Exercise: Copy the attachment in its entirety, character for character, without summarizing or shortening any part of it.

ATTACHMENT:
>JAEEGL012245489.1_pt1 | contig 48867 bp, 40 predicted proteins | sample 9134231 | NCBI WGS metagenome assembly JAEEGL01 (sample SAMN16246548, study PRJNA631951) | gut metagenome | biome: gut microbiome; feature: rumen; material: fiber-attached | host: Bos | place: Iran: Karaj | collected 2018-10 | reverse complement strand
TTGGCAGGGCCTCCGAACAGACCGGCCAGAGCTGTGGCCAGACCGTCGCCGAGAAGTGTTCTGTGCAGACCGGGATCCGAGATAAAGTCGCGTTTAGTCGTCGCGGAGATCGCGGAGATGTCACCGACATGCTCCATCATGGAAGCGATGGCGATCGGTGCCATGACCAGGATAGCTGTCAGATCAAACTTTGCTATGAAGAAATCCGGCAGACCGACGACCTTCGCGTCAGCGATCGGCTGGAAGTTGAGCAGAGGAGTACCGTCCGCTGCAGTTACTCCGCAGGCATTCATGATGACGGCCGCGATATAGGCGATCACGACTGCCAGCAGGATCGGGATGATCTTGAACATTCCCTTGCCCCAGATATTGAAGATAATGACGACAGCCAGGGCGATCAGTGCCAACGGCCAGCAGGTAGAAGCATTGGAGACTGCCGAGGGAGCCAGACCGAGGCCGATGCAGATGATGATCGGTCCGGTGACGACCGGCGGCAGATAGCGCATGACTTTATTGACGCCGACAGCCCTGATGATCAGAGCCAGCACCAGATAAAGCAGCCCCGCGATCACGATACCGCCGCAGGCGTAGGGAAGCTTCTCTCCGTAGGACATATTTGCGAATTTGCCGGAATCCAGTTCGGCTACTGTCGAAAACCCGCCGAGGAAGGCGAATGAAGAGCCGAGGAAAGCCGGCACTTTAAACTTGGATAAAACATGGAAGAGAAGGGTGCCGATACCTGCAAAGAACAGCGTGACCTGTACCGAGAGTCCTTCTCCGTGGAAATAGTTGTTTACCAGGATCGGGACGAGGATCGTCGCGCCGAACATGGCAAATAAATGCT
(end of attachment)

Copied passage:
>JAEEGL012245489.1_pt1 | contig 48867 bp, 40 predicted proteins | sample 9134231 | NCBI WGS metagenome assembly JAEEGL01 (sample SAMN16246548, study PRJNA631951) | gut metagenome | biome: gut microbiome; feature: rumen; material: fiber-attached | host: Bos | place: Iran: Karaj | collected 2018-10 | reverse complement strand
TTGGCAGGGCCTCCGAACAGACCGGCCAGAGCTGTGGCCAGACCGTCGCCGAGAAGTGTTCTGTGCAGACCGGGATCCGAGATAAAGTCGCGTTTAGTCGTCGCGGAGATCGCGGAGATGTCACCGACATGCTCCATCATGGAAGCGATGGCGATCGGTGCCATGACCAGGATAGCTGTCAGATCAAACTTTGCTATGAAGAAATCCGGCAGACCGACGACCTTCGCGTCAGCGATCGGCTGGAAGTTGAGCAGAGGAGTACCGTCCGCTGCAGTTACTCCGCAGGCATTCATGATGACGGCCGCGATATAGGCGATCACGACTGCCAGCAGGATCGGGATGATCTTGAACATTCCCTTGCCCCAGATATTGAAGATAATGACGACAGCCAGGGCGATCAGTGCCAACGGCCAGCAGGTAGAAGCATTGGAGACTGCCGAGGGAGCCAGACCGAGGCCGATGCAGATGATGATCGGTCCGGTGACGACCGGCGGCAGATAGCGCATGACTTTATTGACGCCGACAGCCCTGATGATCAGAGCCAGCACCAGATAAAGCAGCCCCGCGATCACGATACCGCCGCAGGCGTAGGGAAGCTTCTCTCCGTAGGACATATTTGCGAATTTGCCGGAATCCAGTTCGGCTACTGTCGAAAACCCGCCGAGGAAGGCGAATGAAGAGCCGAGGAAAGCCGGCACTTTAAACTTGGATAAAACATGGAAGAGAAGGGTGCCGATACCTGCAAAGAACAGCGTGACCTGTACCGAGAGTCCTTCTCCGTGGAAATAGTTGTTTACCAGGATCGGGACGAGGATCGTCGCGCCGAACATGGCAAATAAATGCT